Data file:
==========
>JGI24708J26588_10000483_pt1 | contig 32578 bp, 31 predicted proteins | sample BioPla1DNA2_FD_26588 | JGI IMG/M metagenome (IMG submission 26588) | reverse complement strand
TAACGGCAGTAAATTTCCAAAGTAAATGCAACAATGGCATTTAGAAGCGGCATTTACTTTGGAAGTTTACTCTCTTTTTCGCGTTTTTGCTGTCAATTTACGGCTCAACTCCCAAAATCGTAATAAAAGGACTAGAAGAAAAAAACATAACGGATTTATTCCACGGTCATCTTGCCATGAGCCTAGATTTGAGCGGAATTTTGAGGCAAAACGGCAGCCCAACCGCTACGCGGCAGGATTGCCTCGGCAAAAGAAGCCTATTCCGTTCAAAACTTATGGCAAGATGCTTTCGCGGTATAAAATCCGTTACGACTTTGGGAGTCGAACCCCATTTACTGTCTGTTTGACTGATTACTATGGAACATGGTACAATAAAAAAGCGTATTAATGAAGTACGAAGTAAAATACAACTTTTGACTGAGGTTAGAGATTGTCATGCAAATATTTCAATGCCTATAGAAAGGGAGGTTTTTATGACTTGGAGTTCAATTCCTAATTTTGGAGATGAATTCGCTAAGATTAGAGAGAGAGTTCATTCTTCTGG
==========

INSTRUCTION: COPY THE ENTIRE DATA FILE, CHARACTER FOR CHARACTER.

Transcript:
>JGI24708J26588_10000483_pt1 | contig 32578 bp, 31 predicted proteins | sample BioPla1DNA2_FD_26588 | JGI IMG/M metagenome (IMG submission 26588) | reverse complement strand
TAACGGCAGTAAATTTCCAAAGTAAATGCAACAATGGCATTTAGAAGCGGCATTTACTTTGGAAGTTTACTCTCTTTTTCGCGTTTTTGCTGTCAATTTACGGCTCAACTCCCAAAATCGTAATAAAAGGACTAGAAGAAAAAAACATAACGGATTTATTCCACGGTCATCTTGCCATGAGCCTAGATTTGAGCGGAATTTTGAGGCAAAACGGCAGCCCAACCGCTACGCGGCAGGATTGCCTCGGCAAAAGAAGCCTATTCCGTTCAAAACTTATGGCAAGATGCTTTCGCGGTATAAAATCCGTTACGACTTTGGGAGTCGAACCCCATTTACTGTCTGTTTGACTGATTACTATGGAACATGGTACAATAAAAAAGCGTATTAATGAAGTACGAAGTAAAATACAACTTTTGACTGAGGTTAGAGATTGTCATGCAAATATTTCAATGCCTATAGAAAGGGAGGTTTTTATGACTTGGAGTTCAATTCCTAATTTTGGAGATGAATTCGCTAAGATTAGAGAGAGAGTTCATTCTTCTGG